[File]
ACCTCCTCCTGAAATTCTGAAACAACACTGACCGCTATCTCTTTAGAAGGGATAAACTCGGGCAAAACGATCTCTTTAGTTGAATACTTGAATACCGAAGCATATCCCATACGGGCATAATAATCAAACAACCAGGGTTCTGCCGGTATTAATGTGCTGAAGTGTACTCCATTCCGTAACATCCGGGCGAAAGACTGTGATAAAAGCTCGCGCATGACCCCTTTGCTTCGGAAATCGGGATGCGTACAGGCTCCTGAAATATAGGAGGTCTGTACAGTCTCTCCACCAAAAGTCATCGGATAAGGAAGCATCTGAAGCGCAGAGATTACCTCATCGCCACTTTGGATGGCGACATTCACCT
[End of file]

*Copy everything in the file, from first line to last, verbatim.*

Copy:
ACCTCCTCCTGAAATTCTGAAACAACACTGACCGCTATCTCTTTAGAAGGGATAAACTCGGGCAAAACGATCTCTTTAGTTGAATACTTGAATACCGAAGCATATCCCATACGGGCATAATAATCAAACAACCAGGGTTCTGCCGGTATTAATGTGCTGAAGTGTACTCCATTCCGTAACATCCGGGCGAAAGACTGTGATAAAAGCTCGCGCATGACCCCTTTGCTTCGGAAATCGGGATGCGTACAGGCTCCTGAAATATAGGAGGTCTGTACAGTCTCTCCACCAAAAGTCATCGGATAAGGAAGCATCTGAAGCGCAGAGATTACCTCATCGCCACTTTGGATGGCGACATTCACCT